It seemed hopeless.
“You have to be an actor,” Philip told me again and again. “You have to just throw yourself out there—overdo it. Play the role of a French person.”
Of course, it’s what the best language teachers will tell you. (And most other teachers in their own way, I’d imagine, from writing to sky-diving.) Adventure presupposes risk; a step in the direction of a dream is often a deliberate revolt against a comparatively snug complacency. The desire accomplished may be sweet to the soul, but it often exacts a steep price from our ego.
The jolly Chesterton said it best: “Anything worth doing is worth doing badly.”
If there’s anything God has been teaching me in the past year, it’s that flying in the face of fear is one of the best ways to shock my soul awake, like a plunge into cold water after a wild flight on a rope swing. Impracticability forces me to rely on Him in practical ways. To be sure, the gremlins I’ve endeavored to stare down might look more like Gizmo to stouter souls than mine. But God knows my weakness, and I believe He knows just where to kindle my heart with desire to flame light into those dark places of insecurity and self-reliance. “Delight yourself in the Lord,” the Psalmist urges, “and He will give you the desires of your heart.” God often grants desire, astonishingly and miraculously. But perhaps it’s more wondrous still that He gives it, employing even the lesser yearnings of our nature to keep us alive to that sehnsucht we’re all so blessedly cursed with.
In the light of this charge towards a more holy recklessness, my husband threw down a dare a few weeks ago. He had listened patiently to the latest installment in the Lanier-wants-to-learn-French saga, had assured me for the eleventy-first time that I could do it. Then he looked me straight in the eye.
“I’ll give you one week to find a tutor.”
A tutor? A thousand excuses rushed to my lips: too expensive, too time-consuming. Too terrifying. But instead I took the hand he offered and shook it solemnly.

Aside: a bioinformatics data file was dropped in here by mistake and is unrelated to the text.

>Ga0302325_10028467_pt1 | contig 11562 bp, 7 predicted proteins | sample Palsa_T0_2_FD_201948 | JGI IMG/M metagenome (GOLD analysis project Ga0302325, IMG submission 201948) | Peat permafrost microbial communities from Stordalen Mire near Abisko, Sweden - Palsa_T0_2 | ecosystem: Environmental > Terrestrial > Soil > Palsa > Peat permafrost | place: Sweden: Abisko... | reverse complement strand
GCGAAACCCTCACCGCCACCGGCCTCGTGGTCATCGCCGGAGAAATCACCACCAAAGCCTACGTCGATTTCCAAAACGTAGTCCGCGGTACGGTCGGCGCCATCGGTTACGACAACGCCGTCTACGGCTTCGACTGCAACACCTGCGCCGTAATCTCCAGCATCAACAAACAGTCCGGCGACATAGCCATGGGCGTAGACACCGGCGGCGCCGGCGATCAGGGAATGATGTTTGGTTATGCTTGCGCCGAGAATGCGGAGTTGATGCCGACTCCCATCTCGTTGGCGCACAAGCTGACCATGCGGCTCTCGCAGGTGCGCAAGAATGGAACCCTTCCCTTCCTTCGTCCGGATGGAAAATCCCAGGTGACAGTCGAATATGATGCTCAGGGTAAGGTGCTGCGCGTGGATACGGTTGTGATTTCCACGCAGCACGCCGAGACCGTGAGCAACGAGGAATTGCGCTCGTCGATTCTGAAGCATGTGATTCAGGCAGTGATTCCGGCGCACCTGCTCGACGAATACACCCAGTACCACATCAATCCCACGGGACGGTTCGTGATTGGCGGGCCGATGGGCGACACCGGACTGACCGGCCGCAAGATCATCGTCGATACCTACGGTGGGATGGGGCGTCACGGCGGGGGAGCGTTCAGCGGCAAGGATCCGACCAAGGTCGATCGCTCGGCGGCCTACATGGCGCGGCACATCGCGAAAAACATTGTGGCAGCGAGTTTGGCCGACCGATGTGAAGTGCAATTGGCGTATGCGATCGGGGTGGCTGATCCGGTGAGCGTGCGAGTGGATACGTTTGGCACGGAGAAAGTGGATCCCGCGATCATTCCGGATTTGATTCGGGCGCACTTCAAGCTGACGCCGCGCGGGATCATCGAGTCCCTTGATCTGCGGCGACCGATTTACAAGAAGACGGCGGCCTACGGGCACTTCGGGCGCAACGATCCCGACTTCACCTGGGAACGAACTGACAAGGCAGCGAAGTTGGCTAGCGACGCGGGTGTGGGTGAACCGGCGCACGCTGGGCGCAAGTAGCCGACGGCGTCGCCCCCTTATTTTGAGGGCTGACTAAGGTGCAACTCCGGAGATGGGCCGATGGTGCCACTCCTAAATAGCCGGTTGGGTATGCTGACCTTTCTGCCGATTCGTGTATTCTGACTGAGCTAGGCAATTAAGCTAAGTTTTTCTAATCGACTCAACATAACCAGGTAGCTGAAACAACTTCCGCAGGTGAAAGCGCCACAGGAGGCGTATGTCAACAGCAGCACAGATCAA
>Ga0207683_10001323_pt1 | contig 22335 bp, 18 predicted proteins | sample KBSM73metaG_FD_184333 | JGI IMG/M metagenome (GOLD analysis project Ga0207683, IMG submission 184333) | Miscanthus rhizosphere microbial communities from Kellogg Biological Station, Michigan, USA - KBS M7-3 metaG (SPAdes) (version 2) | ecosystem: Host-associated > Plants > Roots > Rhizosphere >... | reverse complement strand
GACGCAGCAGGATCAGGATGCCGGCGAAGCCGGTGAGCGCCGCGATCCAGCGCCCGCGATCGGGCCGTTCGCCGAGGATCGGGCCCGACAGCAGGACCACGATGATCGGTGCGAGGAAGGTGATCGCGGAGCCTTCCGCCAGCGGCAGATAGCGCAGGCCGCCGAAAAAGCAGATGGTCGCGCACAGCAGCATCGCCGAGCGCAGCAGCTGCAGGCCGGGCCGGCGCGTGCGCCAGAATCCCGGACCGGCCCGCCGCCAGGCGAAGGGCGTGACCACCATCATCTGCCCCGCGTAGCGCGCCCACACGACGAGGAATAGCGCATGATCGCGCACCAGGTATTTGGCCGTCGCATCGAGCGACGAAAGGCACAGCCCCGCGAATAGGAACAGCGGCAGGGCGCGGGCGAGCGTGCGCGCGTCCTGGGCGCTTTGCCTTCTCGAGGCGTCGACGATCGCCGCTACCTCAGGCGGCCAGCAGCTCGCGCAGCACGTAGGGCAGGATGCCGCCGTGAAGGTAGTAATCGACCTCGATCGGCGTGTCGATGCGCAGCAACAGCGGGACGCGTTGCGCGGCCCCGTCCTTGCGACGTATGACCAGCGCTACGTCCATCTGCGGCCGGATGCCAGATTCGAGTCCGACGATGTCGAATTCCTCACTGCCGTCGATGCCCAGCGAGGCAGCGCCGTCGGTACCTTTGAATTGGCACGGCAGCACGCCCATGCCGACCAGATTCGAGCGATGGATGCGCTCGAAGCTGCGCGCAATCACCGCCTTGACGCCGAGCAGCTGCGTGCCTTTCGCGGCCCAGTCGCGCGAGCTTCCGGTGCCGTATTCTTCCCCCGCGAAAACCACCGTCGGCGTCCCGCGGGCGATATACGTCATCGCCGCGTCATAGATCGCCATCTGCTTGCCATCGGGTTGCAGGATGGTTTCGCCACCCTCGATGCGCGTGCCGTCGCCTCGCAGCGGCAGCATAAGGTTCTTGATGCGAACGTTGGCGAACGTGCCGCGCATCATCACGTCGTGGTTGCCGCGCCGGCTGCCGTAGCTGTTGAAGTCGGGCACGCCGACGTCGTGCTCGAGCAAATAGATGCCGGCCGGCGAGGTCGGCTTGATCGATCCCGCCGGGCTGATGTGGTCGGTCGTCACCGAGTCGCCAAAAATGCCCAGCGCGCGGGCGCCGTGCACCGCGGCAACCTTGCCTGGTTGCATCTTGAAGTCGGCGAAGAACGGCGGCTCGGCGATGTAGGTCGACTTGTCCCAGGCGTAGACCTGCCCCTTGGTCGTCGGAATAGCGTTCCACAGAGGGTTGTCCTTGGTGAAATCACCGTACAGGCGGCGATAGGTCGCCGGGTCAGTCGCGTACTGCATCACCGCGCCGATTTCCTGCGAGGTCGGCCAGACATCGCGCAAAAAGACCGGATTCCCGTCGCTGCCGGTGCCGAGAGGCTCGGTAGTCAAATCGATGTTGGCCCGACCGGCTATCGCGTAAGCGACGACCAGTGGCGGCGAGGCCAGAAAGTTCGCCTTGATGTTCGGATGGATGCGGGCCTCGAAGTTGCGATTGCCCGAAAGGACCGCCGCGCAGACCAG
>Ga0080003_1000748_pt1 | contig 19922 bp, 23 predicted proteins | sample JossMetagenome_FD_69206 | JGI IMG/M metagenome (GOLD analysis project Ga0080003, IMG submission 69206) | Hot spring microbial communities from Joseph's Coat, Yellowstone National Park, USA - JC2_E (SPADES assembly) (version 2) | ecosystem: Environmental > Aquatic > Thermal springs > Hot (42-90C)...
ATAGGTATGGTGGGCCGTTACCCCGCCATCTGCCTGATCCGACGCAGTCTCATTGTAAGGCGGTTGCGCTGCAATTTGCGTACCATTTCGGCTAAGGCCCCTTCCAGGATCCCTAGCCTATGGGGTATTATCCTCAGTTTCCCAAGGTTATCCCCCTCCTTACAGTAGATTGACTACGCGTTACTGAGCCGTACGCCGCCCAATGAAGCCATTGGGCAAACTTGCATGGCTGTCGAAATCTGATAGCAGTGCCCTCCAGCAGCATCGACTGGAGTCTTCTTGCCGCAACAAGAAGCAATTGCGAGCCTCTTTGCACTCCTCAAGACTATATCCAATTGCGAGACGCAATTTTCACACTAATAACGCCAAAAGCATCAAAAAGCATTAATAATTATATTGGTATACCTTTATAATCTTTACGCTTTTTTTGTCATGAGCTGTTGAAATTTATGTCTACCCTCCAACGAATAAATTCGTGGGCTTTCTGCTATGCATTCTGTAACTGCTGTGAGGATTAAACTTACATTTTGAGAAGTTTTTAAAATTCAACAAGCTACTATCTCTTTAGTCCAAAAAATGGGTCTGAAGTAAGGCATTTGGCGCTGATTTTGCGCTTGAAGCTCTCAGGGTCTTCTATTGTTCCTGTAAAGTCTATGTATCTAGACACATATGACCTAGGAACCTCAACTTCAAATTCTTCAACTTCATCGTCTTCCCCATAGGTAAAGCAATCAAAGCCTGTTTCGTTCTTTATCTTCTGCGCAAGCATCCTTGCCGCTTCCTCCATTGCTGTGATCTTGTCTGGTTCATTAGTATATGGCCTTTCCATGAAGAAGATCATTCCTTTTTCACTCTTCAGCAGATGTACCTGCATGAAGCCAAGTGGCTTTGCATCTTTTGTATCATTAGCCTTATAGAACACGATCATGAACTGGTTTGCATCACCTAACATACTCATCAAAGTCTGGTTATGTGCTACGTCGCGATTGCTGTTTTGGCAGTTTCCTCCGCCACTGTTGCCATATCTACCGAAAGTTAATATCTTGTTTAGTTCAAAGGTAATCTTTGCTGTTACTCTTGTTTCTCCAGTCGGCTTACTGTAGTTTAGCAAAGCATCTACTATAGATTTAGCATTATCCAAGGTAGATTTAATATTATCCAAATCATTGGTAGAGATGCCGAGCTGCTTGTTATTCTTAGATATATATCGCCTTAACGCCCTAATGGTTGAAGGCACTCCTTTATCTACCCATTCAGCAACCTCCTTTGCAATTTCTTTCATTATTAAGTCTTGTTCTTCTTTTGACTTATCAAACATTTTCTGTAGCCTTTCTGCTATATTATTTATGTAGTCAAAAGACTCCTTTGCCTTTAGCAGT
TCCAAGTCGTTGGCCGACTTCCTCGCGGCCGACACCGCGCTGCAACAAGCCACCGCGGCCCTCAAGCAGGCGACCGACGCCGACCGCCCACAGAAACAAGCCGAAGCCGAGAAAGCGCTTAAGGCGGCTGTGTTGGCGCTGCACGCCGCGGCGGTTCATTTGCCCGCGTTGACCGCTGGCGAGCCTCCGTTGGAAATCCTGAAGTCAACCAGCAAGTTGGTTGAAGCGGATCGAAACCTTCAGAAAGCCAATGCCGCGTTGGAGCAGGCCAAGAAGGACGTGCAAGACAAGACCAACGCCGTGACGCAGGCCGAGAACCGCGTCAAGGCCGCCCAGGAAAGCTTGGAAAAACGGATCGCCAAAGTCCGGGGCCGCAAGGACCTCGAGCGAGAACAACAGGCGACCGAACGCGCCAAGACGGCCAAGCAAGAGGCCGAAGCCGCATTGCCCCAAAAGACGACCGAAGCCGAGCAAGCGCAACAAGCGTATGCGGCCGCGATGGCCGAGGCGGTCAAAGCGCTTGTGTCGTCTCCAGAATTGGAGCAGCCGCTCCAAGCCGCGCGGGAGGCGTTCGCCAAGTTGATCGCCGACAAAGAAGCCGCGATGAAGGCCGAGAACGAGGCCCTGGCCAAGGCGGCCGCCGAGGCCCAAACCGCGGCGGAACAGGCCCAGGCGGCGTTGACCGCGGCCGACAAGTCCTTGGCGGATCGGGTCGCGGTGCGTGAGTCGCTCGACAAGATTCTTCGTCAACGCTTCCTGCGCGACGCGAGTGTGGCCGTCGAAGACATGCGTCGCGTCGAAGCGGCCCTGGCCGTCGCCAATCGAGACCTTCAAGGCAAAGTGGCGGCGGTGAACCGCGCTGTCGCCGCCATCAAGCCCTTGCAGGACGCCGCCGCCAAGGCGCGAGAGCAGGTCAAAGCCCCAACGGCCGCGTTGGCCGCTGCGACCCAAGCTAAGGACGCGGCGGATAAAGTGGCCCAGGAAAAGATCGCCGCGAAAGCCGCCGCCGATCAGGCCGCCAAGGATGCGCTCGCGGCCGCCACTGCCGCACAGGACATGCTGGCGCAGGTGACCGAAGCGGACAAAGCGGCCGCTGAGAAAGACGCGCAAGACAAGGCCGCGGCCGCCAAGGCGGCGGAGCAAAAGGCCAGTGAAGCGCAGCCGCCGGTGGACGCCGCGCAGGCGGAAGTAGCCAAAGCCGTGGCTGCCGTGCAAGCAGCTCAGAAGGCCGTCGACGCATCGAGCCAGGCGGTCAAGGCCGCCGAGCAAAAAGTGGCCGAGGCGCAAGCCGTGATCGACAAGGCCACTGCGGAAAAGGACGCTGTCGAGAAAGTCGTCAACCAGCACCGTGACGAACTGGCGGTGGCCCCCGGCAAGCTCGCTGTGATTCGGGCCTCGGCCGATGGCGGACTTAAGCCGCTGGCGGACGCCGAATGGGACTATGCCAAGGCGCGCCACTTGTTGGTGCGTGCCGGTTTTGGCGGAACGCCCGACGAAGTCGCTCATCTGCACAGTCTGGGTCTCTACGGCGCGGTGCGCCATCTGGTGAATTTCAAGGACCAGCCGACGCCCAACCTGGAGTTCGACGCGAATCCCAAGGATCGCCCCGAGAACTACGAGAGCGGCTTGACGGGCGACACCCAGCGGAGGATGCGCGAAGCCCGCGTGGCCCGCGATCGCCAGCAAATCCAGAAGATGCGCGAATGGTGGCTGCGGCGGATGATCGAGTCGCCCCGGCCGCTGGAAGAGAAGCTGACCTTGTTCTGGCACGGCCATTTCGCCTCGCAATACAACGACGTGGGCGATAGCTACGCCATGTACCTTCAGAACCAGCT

In the end, the tutor God provided was not the one I would have initially approached. I would have been way too intimidated, though I’ve known him most of my life. An erstwhile missionary to France and an extraordinarily gifted linguist, his French is so perfect even the French admire it. He’s the kind of person I would have been happy to practice my conversational skills on—after about twenty years of study. And instead, not two weeks after my challenge, I was sitting with him in the courtyard of a coffee shop in town, telling him I preferred thé vert over café noir and whether I was going to the supermarket en voiture or à pied. I think God thought it was hilarious.
“For an hour and a half, I’m going to speak pretty much nothing but French to you, Lanier,” he told me. “And you’re going to speak French to me.”
It seemed so preposterous—and conspicuous. I have a horror of looking stupid and my self-conscious sensibilities quailed at the thought of being overheard in my incompetence by the other patrons. I felt like everyone would be staring at me—bemusedly. (As if they were all writers, or something. Writers stare at people. And they write things in notebooks, which can be very disconcerting to highly-sensitive individuals. I should know.)
There were evidently no writers among the clientele that afternoon, however, for no one paid us the slightest attention. Several people were smoking and a couple of dogs barked at each other across the courtyard. A delivery truck pulled up in the cobbled alley we were facing with a snort of diesel exhaust.
“This feels like Paris!” my friend laughed, settling back in his chair with a smile of satisfaction. “Vas-tu à l’église ce soir?”
Ce soir—that I knew, and I think I replied that, yes, I was going to church that night. But “ce soir” inevitably summons the words “ou jamais” on its heels, Philip and I have laughed about it so many times since our afternoon in the parfumerie. And out of the jumble of ballet French and random vocabulary I’ve pocketed over the years, I pulled out another adverb, coupling it with the one I had in hand as a sort-of motto for my aventure en Français:
Maintenant ou jamais. Now or never.
And while I’m throwing caution to the winds, it might just be the time to try out a new scent. Pourquoi pas?
Lanier Ivester is a “Southern Lady” in the best and most classical sense and a gifted writer in the most articulate and literal sense. She hand-binds books and lives on a farm with peacocks, bees, sheep, and the governor of Ohio’s leg. She loves old books and sells them from her website, LaniersBooks.com, and she’s currently putting the final touches on her first novel, as well as studying literature at Oxford.